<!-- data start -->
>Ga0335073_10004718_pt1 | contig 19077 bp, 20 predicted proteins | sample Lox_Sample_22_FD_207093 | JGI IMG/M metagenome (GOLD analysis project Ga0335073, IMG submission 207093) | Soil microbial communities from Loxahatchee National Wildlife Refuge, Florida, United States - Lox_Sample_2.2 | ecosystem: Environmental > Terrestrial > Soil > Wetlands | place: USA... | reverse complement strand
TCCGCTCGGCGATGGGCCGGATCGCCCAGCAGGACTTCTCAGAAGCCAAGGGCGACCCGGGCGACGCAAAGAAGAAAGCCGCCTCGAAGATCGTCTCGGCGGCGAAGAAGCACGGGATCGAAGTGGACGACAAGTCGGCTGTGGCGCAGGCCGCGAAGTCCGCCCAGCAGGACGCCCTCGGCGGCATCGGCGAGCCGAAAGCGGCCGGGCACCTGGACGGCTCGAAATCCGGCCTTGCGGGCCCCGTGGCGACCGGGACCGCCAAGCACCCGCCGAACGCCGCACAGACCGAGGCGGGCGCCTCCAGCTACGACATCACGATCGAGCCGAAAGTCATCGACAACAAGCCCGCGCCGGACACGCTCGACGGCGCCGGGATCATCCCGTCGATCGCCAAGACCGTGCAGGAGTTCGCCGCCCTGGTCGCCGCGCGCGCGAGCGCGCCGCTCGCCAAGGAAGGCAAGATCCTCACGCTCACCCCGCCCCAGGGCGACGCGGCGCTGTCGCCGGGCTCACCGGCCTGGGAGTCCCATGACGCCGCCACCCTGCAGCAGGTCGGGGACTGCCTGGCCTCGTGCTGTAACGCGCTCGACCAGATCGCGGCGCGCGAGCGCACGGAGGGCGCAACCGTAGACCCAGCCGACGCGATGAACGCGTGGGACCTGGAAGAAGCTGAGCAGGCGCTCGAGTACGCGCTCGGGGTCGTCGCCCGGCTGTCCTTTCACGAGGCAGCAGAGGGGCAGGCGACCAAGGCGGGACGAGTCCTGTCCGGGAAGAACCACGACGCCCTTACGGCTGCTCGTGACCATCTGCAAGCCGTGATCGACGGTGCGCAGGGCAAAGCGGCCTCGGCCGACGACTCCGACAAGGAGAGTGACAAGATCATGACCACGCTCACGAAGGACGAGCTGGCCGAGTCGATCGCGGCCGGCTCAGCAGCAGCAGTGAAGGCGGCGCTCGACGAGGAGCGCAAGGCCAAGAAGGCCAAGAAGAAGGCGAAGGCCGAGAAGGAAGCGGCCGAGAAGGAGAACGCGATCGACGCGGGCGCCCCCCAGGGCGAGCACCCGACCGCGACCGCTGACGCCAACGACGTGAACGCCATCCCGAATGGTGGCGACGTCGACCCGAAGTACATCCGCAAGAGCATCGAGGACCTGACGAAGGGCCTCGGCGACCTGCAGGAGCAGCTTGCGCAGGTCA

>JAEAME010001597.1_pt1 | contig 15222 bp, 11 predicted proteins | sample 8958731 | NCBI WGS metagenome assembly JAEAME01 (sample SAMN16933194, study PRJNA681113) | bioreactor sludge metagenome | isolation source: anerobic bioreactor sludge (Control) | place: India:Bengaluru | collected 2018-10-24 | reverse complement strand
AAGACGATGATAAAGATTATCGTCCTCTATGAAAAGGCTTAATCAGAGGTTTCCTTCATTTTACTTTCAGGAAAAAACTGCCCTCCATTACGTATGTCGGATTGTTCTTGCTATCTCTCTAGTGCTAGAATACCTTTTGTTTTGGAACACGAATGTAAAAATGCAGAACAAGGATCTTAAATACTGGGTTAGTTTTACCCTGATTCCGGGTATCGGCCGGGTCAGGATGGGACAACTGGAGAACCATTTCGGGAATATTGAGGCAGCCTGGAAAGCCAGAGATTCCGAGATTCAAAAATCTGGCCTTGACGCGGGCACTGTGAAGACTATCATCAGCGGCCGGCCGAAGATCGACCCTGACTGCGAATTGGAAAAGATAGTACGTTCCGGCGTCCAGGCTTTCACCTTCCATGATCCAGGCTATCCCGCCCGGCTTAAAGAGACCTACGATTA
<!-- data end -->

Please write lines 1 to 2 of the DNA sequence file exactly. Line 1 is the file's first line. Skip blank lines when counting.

>Ga0335073_10004718_pt1 | contig 19077 bp, 20 predicted proteins | sample Lox_Sample_22_FD_207093 | JGI IMG/M metagenome (GOLD analysis project Ga0335073, IMG submission 207093) | Soil microbial communities from Loxahatchee National Wildlife Refuge, Florida, United States - Lox_Sample_2.2 | ecosystem: Environmental > Terrestrial > Soil > Wetlands | place: USA... | reverse complement strand
TCCGCTCGGCGATGGGCCGGATCGCCCAGCAGGACTTCTCAGAAGCCAAGGGCGACCCGGGCGACGCAAAGAAGAAAGCCGCCTCGAAGATCGTCTCGGCGGCGAAGAAGCACGGGATCGAAGTGGACGACAAGTCGGCTGTGGCGCAGGCCGCGAAGTCCGCCCAGCAGGACGCCCTCGGCGGCATCGGCGAGCCGAAAGCGGCCGGGCACCTGGACGGCTCGAAATCCGGCCTTGCGGGCCCCGTGGCGACCGGGACCGCCAAGCACCCGCCGAACGCCGCACAGACCGAGGCGGGCGCCTCCAGCTACGACATCACGATCGAGCCGAAAGTCATCGACAACAAGCCCGCGCCGGACACGCTCGACGGCGCCGGGATCATCCCGTCGATCGCCAAGACCGTGCAGGAGTTCGCCGCCCTGGTCGCCGCGCGCGCGAGCGCGCCGCTCGCCAAGGAAGGCAAGATCCTCACGCTCACCCCGCCCCAGGGCGACGCGGCGCTGTCGCCGGGCTCACCGGCCTGGGAGTCCCATGACGCCGCCACCCTGCAGCAGGTCGGGGACTGCCTGGCCTCGTGCTGTAACGCGCTCGACCAGATCGCGGCGCGCGAGCGCACGGAGGGCGCAACCGTAGACCCAGCCGACGCGATGAACGCGTGGGACCTGGAAGAAGCTGAGCAGGCGCTCGAGTACGCGCTCGGGGTCGTCGCCCGGCTGTCCTTTCACGAGGCAGCAGAGGGGCAGGCGACCAAGGCGGGACGAGTCCTGTCCGGGAAGAACCACGACGCCCTTACGGCTGCTCGTGACCATCTGCAAGCCGTGATCGACGGTGCGCAGGGCAAAGCGGCCTCGGCCGACGACTCCGACAAGGAGAGTGACAAGATCATGACCACGCTCACGAAGGACGAGCTGGCCGAGTCGATCGCGGCCGGCTCAGCAGCAGCAGTGAAGGCGGCGCTCGACGAGGAGCGCAAGGCCAAGAAGGCCAAGAAGAAGGCGAAGGCCGAGAAGGAAGCGGCCGAGAAGGAGAACGCGATCGACGCGGGCGCCCCCCAGGGCGAGCACCCGACCGCGACCGCTGACGCCAACGACGTGAACGCCATCCCGAATGGTGGCGACGTCGACCCGAAGTACATCCGCAAGAGCATCGAGGACCTGACGAAGGGCCTCGGCGACCTGCAGGAGCAGCTTGCGCAGGTCA